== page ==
The most common use-case for integrating any SD-WAN solution with a Cloud IaaS solution is precisely to facilitate the communication between the physical locations and the Virtual Private Cloud environments, allowing users to reach workloads hosted in said VPCs through the SD-WAN network. In this type of deployment, Aruba vGWs working as NCC Spokes would have an interface in a transit VPC to peer with the Cloud Router in their same region.
Once the vGWs are peering with the Cloud router, connecting a VPC to the SD-WAN is as simple as following two quick steps:
Step 1 Create the VPC peering between the transit-vpc and the VPCs where we have our workloads.
Step 2 Add Custom routes in the Cloud router for those VPCs that have to be reached. These routes are automatically advertised to the Aruba vGWs through BGP.
Another interesting use-case for integrating SD-Branch with GCP is precisely to make use of Google’s global networking infrastructure as a “Backbone as a Service”, not so much to connect branch locations to workloads running in GCP but to use it for site-to-site connectivity between branch locations. As opposed to what happens when traffic traverses the Internet, communication between GCP nodes goes through a private backbone that can offered SLEs, Quality of Service, etc. This allows for lower latencies, more predictable communications, and an overall more robust user experience.
Enabling this is as simple as connecting Aruba vGWs defined as NCC spokes to their regional cloud routers and peering using BGP. Once this is done, the NCC hub takes care of distributing those prefixes across the network to ensure the connectivity of any branch location to any other branch location through the CGP backbone.
When it comes to defining the Internet-facing interface of the Aruba vGWs, GCP offers two different Network Service Tiers. In the standard offering, the vGW would be assigned a public IP address from the GCP region where it is located. Tunnels coming into the vGWs would reach it through all the Internet hops that may be on the way. This is adequate in most situations where the SD-Branch locations may be relatively close to the GCP region, or when latency requirements are not too restrictive.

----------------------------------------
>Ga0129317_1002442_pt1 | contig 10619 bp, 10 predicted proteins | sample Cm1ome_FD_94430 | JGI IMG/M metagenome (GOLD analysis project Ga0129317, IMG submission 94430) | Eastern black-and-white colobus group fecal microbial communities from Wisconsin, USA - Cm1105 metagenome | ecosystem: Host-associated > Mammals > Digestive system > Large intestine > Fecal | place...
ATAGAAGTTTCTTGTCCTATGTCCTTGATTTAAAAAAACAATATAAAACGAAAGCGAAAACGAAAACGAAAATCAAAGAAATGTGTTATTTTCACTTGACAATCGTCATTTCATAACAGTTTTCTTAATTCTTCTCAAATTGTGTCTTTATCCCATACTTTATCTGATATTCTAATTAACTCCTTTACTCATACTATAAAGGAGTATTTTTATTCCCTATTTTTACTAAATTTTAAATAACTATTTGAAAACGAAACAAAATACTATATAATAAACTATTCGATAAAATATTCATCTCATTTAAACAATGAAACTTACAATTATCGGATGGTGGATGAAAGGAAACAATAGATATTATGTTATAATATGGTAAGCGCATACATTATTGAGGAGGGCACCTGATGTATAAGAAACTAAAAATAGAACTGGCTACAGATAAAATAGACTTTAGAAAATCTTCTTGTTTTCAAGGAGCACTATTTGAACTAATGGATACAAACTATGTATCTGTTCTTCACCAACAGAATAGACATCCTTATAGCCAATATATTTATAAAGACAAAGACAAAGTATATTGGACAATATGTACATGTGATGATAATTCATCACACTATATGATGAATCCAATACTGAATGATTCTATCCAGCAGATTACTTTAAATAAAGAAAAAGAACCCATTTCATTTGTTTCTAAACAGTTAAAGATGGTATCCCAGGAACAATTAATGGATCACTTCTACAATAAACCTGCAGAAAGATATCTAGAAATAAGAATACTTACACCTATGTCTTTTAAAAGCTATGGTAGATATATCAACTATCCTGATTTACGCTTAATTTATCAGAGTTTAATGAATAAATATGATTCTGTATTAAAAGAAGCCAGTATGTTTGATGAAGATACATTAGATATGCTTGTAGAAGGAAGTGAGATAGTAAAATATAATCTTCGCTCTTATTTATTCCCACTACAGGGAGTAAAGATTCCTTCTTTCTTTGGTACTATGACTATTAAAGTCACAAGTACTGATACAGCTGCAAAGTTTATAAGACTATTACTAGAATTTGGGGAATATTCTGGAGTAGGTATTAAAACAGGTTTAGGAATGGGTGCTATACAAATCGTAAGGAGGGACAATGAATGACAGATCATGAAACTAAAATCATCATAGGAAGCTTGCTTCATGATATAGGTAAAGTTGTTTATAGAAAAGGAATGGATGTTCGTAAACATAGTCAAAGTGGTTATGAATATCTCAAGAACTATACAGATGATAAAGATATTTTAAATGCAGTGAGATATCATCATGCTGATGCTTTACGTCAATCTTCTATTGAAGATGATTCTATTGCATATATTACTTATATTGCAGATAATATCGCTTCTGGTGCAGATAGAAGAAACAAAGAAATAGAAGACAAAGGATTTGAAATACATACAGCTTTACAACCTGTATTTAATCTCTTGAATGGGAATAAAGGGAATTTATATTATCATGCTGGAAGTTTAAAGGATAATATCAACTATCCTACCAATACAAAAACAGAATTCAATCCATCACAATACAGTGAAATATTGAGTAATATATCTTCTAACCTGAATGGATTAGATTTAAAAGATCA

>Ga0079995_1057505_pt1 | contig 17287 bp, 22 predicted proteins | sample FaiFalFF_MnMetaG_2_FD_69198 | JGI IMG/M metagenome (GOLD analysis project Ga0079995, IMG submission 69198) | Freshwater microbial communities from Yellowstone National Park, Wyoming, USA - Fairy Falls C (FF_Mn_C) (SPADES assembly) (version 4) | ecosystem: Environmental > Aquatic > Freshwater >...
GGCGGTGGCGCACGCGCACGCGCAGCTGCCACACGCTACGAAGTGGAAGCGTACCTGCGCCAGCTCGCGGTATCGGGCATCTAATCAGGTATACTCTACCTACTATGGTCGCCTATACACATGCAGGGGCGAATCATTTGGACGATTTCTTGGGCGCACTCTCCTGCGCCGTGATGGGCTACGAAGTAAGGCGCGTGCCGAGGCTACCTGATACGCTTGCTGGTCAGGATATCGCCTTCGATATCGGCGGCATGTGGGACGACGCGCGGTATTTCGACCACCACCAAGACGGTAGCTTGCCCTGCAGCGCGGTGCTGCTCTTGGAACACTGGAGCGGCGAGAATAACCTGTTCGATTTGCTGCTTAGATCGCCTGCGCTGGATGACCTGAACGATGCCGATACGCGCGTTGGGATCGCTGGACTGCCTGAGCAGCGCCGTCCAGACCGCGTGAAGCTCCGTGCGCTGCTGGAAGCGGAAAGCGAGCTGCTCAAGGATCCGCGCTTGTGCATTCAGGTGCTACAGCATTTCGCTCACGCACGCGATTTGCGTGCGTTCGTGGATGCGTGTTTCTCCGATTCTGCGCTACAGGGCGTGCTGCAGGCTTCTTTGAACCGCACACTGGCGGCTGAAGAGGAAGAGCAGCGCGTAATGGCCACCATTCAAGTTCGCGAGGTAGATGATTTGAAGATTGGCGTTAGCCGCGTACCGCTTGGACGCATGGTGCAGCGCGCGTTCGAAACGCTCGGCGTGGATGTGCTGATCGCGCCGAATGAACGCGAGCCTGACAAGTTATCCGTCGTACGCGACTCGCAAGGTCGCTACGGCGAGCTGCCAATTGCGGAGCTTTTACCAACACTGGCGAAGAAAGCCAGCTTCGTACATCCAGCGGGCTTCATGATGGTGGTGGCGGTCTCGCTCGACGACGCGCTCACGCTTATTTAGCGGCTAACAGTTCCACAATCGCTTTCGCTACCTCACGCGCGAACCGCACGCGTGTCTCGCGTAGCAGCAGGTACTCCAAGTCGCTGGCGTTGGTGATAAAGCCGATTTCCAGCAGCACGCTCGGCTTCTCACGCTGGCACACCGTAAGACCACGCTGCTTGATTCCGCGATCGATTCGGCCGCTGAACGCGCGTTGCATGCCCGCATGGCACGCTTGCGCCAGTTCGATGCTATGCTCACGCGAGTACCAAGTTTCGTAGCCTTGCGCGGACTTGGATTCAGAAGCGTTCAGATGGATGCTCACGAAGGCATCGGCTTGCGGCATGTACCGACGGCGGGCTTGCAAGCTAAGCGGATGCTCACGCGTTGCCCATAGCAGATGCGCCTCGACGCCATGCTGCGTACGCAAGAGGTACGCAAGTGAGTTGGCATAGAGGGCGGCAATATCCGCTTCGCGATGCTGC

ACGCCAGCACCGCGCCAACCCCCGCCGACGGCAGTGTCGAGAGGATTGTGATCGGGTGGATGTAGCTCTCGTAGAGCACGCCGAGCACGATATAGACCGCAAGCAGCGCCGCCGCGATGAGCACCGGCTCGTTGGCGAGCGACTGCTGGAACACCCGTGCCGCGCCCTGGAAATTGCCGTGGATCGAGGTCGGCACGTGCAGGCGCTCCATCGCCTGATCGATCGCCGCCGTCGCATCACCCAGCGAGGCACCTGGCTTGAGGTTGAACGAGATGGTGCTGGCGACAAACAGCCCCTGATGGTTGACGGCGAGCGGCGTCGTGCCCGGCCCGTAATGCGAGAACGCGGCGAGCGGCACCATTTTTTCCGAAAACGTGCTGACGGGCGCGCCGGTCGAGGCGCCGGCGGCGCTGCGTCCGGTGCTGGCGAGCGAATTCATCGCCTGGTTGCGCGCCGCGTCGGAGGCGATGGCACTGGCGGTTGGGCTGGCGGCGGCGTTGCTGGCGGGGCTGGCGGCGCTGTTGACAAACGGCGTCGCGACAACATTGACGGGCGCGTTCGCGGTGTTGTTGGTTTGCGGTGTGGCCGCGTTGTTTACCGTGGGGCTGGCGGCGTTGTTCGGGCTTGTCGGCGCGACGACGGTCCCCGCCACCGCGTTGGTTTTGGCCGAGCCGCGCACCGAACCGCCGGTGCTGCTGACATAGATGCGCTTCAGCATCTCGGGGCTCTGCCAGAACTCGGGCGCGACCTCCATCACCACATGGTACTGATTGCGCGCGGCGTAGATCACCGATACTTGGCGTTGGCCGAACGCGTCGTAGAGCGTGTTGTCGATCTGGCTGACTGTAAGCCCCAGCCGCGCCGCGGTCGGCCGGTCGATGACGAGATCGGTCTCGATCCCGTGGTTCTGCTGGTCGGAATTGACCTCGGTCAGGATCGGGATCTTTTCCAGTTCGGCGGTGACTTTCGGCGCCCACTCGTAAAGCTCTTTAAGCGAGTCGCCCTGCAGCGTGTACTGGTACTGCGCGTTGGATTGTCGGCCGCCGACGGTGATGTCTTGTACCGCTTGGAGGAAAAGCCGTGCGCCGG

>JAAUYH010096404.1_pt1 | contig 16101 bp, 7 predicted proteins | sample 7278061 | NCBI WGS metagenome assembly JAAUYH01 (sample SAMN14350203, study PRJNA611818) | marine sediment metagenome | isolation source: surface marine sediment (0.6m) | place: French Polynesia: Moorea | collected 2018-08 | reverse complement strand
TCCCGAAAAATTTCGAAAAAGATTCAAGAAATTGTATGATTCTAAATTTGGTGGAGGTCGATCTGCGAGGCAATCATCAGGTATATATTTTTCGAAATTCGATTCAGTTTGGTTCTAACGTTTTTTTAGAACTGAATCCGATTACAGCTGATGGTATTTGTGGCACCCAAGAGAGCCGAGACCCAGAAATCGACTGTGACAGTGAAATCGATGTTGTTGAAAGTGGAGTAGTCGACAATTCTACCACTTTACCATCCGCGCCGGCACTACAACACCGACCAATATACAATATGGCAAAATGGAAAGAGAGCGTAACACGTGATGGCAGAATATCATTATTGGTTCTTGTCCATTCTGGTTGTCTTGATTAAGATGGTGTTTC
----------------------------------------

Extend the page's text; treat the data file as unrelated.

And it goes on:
For those situations where routing through the Internet could lead to unacceptable delays in the communication, GCP provides the option to assign a “Premium Tier” public IP address to the vGW. When doing so, Google assigns a global Anycast IP address that is advertised from all of GCP’s points presence (PoPs). Once the communication from the branch location reaches their nearest PoP, traffic is routed through the GCP backbone.
Aruba vGWs can be deployed using both modes of operation. However, when using a “Hub and Spoke” SD-WAN topology, all cloud-to-cloud communications should go over the GCP backbone. Establishing IPsec tunnels between “Premium Tier” IP addresses is not currently supported by GCP, meaning that customers willing to use a “Hub MESH” topology between Aruba vGWs should refrain from using Premium Tier IPs. More details about GCP Networking Tiers can be found in the GCP documentation.